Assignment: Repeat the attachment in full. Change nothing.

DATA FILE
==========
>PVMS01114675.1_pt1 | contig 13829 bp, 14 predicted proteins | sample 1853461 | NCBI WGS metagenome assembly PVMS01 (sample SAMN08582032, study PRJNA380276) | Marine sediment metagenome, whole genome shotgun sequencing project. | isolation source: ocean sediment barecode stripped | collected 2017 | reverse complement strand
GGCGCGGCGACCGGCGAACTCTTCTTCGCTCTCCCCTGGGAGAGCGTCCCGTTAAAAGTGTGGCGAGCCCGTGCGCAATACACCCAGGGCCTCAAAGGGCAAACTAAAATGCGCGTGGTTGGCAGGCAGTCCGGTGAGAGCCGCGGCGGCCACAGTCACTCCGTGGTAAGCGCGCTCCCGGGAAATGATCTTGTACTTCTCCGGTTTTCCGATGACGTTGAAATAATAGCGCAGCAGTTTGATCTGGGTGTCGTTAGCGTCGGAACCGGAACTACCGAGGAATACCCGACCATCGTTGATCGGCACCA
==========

>PVMS01114675.1_pt1 | contig 13829 bp, 14 predicted proteins | sample 1853461 | NCBI WGS metagenome assembly PVMS01 (sample SAMN08582032, study PRJNA380276) | Marine sediment metagenome, whole genome shotgun sequencing project. | isolation source: ocean sediment barecode stripped | collected 2017 | reverse complement strand
GGCGCGGCGACCGGCGAACTCTTCTTCGCTCTCCCCTGGGAGAGCGTCCCGTTAAAAGTGTGGCGAGCCCGTGCGCAATACACCCAGGGCCTCAAAGGGCAAACTAAAATGCGCGTGGTTGGCAGGCAGTCCGGTGAGAGCCGCGGCGGCCACAGTCACTCCGTGGTAAGCGCGCTCCCGGGAAATGATCTTGTACTTCTCCGGTTTTCCGATGACGTTGAAATAATAGCGCAGCAGTTTGATCTGGGTGTCGTTAGCGTCGGAACCGGAACTACCGAGGAATACCCGACCATCGTTGATCGGCACCA